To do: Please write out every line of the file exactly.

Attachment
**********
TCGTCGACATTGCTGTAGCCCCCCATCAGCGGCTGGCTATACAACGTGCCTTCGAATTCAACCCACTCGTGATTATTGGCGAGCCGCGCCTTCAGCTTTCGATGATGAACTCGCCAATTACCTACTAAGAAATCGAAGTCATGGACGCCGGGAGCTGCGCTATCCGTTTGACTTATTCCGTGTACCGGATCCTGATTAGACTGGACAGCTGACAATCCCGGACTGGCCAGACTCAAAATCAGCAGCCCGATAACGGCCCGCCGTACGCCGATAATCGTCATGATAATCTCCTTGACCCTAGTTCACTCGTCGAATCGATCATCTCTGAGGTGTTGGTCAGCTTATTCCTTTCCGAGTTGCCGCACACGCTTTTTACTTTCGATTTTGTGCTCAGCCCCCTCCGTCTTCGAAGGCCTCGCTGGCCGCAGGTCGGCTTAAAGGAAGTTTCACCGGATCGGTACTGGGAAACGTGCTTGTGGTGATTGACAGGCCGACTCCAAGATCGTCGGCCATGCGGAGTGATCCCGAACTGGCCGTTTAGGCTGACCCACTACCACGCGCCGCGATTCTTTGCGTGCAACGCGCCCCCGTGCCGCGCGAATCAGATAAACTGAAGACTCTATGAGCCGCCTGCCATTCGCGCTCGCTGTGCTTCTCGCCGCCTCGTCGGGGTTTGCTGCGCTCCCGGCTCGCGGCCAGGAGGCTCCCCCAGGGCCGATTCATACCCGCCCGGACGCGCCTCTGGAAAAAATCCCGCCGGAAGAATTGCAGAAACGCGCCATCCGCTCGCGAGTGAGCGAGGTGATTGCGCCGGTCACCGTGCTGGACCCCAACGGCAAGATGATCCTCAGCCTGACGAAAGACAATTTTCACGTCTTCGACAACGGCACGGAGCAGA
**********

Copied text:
TCGTCGACATTGCTGTAGCCCCCCATCAGCGGCTGGCTATACAACGTGCCTTCGAATTCAACCCACTCGTGATTATTGGCGAGCCGCGCCTTCAGCTTTCGATGATGAACTCGCCAATTACCTACTAAGAAATCGAAGTCATGGACGCCGGGAGCTGCGCTATCCGTTTGACTTATTCCGTGTACCGGATCCTGATTAGACTGGACAGCTGACAATCCCGGACTGGCCAGACTCAAAATCAGCAGCCCGATAACGGCCCGCCGTACGCCGATAATCGTCATGATAATCTCCTTGACCCTAGTTCACTCGTCGAATCGATCATCTCTGAGGTGTTGGTCAGCTTATTCCTTTCCGAGTTGCCGCACACGCTTTTTACTTTCGATTTTGTGCTCAGCCCCCTCCGTCTTCGAAGGCCTCGCTGGCCGCAGGTCGGCTTAAAGGAAGTTTCACCGGATCGGTACTGGGAAACGTGCTTGTGGTGATTGACAGGCCGACTCCAAGATCGTCGGCCATGCGGAGTGATCCCGAACTGGCCGTTTAGGCTGACCCACTACCACGCGCCGCGATTCTTTGCGTGCAACGCGCCCCCGTGCCGCGCGAATCAGATAAACTGAAGACTCTATGAGCCGCCTGCCATTCGCGCTCGCTGTGCTTCTCGCCGCCTCGTCGGGGTTTGCTGCGCTCCCGGCTCGCGGCCAGGAGGCTCCCCCAGGGCCGATTCATACCCGCCCGGACGCGCCTCTGGAAAAAATCCCGCCGGAAGAATTGCAGAAACGCGCCATCCGCTCGCGAGTGAGCGAGGTGATTGCGCCGGTCACCGTGCTGGACCCCAACGGCAAGATGATCCTCAGCCTGACGAAAGACAATTTTCACGTCTTCGACAACGGCACGGAGCAGA